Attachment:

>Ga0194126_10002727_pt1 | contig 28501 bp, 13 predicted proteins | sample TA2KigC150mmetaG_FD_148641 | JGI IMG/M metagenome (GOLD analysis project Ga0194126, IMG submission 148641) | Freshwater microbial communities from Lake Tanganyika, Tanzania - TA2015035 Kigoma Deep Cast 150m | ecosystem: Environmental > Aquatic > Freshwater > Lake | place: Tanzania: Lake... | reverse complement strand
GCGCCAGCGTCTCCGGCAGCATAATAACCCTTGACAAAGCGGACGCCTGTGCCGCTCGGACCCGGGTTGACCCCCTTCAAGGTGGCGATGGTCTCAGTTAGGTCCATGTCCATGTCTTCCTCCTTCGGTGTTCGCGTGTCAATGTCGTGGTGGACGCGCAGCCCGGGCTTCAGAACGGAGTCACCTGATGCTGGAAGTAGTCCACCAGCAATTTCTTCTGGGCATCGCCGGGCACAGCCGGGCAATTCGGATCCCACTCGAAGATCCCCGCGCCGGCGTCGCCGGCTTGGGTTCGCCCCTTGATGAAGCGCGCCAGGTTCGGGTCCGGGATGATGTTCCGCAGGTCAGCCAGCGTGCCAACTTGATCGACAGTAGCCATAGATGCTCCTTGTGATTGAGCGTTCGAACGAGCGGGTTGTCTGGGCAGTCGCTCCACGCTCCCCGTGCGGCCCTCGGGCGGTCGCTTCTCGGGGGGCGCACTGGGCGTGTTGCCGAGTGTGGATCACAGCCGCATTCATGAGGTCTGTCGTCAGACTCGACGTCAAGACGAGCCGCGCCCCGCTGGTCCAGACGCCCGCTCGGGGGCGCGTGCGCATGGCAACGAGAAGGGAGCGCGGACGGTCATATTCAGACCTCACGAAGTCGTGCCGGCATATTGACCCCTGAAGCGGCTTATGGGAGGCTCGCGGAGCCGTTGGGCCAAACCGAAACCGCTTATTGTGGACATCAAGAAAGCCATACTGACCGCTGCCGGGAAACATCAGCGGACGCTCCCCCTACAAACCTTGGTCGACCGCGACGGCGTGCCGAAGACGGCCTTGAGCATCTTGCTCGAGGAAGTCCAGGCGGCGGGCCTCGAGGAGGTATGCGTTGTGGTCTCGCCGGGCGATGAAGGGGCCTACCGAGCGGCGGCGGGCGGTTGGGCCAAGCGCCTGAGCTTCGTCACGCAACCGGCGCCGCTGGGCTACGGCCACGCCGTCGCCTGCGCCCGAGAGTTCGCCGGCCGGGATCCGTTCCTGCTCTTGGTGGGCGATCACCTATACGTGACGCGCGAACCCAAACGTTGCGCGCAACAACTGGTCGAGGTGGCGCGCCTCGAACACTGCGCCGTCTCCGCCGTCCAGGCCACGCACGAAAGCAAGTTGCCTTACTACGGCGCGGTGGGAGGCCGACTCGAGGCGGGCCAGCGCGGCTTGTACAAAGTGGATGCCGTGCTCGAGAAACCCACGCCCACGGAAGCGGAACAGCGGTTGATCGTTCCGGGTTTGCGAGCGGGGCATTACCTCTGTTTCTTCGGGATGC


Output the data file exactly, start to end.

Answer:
>Ga0194126_10002727_pt1 | contig 28501 bp, 13 predicted proteins | sample TA2KigC150mmetaG_FD_148641 | JGI IMG/M metagenome (GOLD analysis project Ga0194126, IMG submission 148641) | Freshwater microbial communities from Lake Tanganyika, Tanzania - TA2015035 Kigoma Deep Cast 150m | ecosystem: Environmental > Aquatic > Freshwater > Lake | place: Tanzania: Lake... | reverse complement strand
GCGCCAGCGTCTCCGGCAGCATAATAACCCTTGACAAAGCGGACGCCTGTGCCGCTCGGACCCGGGTTGACCCCCTTCAAGGTGGCGATGGTCTCAGTTAGGTCCATGTCCATGTCTTCCTCCTTCGGTGTTCGCGTGTCAATGTCGTGGTGGACGCGCAGCCCGGGCTTCAGAACGGAGTCACCTGATGCTGGAAGTAGTCCACCAGCAATTTCTTCTGGGCATCGCCGGGCACAGCCGGGCAATTCGGATCCCACTCGAAGATCCCCGCGCCGGCGTCGCCGGCTTGGGTTCGCCCCTTGATGAAGCGCGCCAGGTTCGGGTCCGGGATGATGTTCCGCAGGTCAGCCAGCGTGCCAACTTGATCGACAGTAGCCATAGATGCTCCTTGTGATTGAGCGTTCGAACGAGCGGGTTGTCTGGGCAGTCGCTCCACGCTCCCCGTGCGGCCCTCGGGCGGTCGCTTCTCGGGGGGCGCACTGGGCGTGTTGCCGAGTGTGGATCACAGCCGCATTCATGAGGTCTGTCGTCAGACTCGACGTCAAGACGAGCCGCGCCCCGCTGGTCCAGACGCCCGCTCGGGGGCGCGTGCGCATGGCAACGAGAAGGGAGCGCGGACGGTCATATTCAGACCTCACGAAGTCGTGCCGGCATATTGACCCCTGAAGCGGCTTATGGGAGGCTCGCGGAGCCGTTGGGCCAAACCGAAACCGCTTATTGTGGACATCAAGAAAGCCATACTGACCGCTGCCGGGAAACATCAGCGGACGCTCCCCCTACAAACCTTGGTCGACCGCGACGGCGTGCCGAAGACGGCCTTGAGCATCTTGCTCGAGGAAGTCCAGGCGGCGGGCCTCGAGGAGGTATGCGTTGTGGTCTCGCCGGGCGATGAAGGGGCCTACCGAGCGGCGGCGGGCGGTTGGGCCAAGCGCCTGAGCTTCGTCACGCAACCGGCGCCGCTGGGCTACGGCCACGCCGTCGCCTGCGCCCGAGAGTTCGCCGGCCGGGATCCGTTCCTGCTCTTGGTGGGCGATCACCTATACGTGACGCGCGAACCCAAACGTTGCGCGCAACAACTGGTCGAGGTGGCGCGCCTCGAACACTGCGCCGTCTCCGCCGTCCAGGCCACGCACGAAAGCAAGTTGCCTTACTACGGCGCGGTGGGAGGCCGACTCGAGGCGGGCCAGCGCGGCTTGTACAAAGTGGATGCCGTGCTCGAGAAACCCACGCCCACGGAAGCGGAACAGCGGTTGATCGTTCCGGGTTTGCGAGCGGGGCATTACCTCTGTTTCTTCGGGATGC